So how do you apply for financial aid from colleges and universities? The answer, sadly, is “it depends”. But your friend moneyman is here to explain how to work with the system.

Some colleges use the FAFSA to determine their own institutional financial aid while some colleges use the College Board’s CSS Financial Aid Profile. If you have been following along (and if not, quick read the old posts), you have covered these colleges. But some others may have their own financial aid application forms.

For example, my current employer suggests that students complete an institutional scholarship application. While you can qualify for Federal or State financial aid without completing this form, there are many institutional grants and scholarships which rely upon this application (and if you do not complete the application, you will not qualify).

Some other colleges who do not use the CSS Profile may ask every student to complete a financial aid application form available for download at their institutional web site. In this case, the form often is used to match students to prospective scholarships (or to collect information in a free format which is then used to award institutional funds).

And still other colleges may need no application form from you at all other than your admissions application, but will use the information from your academic record to award you an institutional merit-based scholarship. In these cases while there is no formal “institutional financial aid application,” your admissions application serves this purpose.

So, in short, you need to ask your college or university if they have a financial aid application, and if they do, complete it.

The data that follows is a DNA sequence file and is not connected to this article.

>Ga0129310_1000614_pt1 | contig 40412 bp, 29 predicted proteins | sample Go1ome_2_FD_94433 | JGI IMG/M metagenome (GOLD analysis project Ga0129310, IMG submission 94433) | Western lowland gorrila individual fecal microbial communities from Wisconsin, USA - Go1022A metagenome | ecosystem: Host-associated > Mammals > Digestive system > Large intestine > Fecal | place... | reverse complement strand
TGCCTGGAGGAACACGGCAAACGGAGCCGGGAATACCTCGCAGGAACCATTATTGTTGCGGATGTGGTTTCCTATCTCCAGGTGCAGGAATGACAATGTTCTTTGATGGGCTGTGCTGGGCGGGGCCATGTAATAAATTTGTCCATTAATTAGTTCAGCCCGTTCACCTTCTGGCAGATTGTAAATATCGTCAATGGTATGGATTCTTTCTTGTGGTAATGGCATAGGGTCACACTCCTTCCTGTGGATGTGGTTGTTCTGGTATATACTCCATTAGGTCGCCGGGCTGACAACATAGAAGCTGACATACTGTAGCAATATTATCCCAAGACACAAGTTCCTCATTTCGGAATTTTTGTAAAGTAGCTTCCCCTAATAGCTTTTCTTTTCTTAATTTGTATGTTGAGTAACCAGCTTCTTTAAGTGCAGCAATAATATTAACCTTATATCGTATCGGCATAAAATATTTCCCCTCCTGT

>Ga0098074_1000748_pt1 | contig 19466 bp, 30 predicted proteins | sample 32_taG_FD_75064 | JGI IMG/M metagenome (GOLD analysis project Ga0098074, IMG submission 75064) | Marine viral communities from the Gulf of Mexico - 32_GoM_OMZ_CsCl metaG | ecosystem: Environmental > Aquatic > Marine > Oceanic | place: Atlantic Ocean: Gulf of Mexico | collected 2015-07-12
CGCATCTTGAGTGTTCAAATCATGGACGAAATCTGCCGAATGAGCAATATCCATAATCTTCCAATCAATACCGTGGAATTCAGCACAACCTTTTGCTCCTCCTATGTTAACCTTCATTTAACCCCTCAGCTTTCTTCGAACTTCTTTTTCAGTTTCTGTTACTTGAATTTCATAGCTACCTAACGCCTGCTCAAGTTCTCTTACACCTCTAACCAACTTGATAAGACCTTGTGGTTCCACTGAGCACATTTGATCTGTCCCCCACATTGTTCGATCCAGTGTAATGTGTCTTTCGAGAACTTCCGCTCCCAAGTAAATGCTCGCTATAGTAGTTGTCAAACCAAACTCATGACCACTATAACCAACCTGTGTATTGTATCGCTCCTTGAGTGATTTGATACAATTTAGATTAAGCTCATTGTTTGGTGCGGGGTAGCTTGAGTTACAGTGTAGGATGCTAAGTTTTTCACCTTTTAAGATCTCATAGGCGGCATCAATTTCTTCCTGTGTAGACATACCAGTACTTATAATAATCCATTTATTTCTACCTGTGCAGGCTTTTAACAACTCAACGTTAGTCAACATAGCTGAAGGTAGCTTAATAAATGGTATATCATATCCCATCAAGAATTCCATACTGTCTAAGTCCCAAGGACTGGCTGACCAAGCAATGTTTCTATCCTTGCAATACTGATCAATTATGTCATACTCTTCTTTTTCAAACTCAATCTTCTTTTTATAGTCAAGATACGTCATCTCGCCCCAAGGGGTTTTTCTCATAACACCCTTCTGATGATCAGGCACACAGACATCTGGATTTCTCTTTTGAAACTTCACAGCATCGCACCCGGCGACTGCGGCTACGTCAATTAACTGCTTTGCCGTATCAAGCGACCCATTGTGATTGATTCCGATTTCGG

So in summary you can see that a complete financial aid application includes four types of forms:

  • the FAFSA
  • the CSS Financial Aid Profile
  • your state’s financial aid application
  • your college’s financial aid application

Only be completing all of these applications will you have a completed financial aid application. Well… sort of.

I guess it’s time to talk about private (or outside) scholarships. Look for that in my next post.

Applying Yourself Part 3: The Revenge of the State

I know, I know, I love sequels. Be it Star Wars, Lord of the Rings, Harry Potter, or even Toy Story, once you get me hooked on a story, I am all in. The action gets even better as you dive deeper into the story.

While this may not be exactly the case when it comes to financial aid, it is true that your application process is definitely a 4-parter. Tonight we come to the next part of your financial aid process: the State application.

In Florida, which is where I am based, we have the Florida Financial Aid Application (FFAA).

Money in Florida – We have Some!

Florida’s largest financial aid program offered by the State is the Bright Futures program, but it is a merit-based program and is limited to students who meet the SAT, GPA and community service hours. For those who qualify, it can be a fantastic program — paying the full cost of tuition and fees at any state college or university in Florida, and a similar amount for students attending a private college. But if you don’t qualify, many students make the mistake of assuming that Bright Futures is the only program that Florida offers.

This couldn’t be further from the truth. Florida offers 12 scholarship and grant programs and 1 work program and most of them are not based on GPA or SAT.

But the most important thing to note is that you have to apply for these programs using the FFAA. The application MUST be completed during the student’s senior year of high school and can be done online.

Lots of great information on the eligibility rules and requirements can be found on the Florida OSFA webpage. We’ll also spend some time in future posts talking about these programs in greater detail. But for now, trust Moneyman. Get your Florida Financial Aid Application done.

And if you don’t live in Florida, make sure to look at your state’s requirements for its financial aid programs. Each state does things a little differently (some even let you take your scholarship money out of state with you).

And no matter what you do, stay tuned for the sequel. One more chapter is coming and it is sure to be a moneymaker!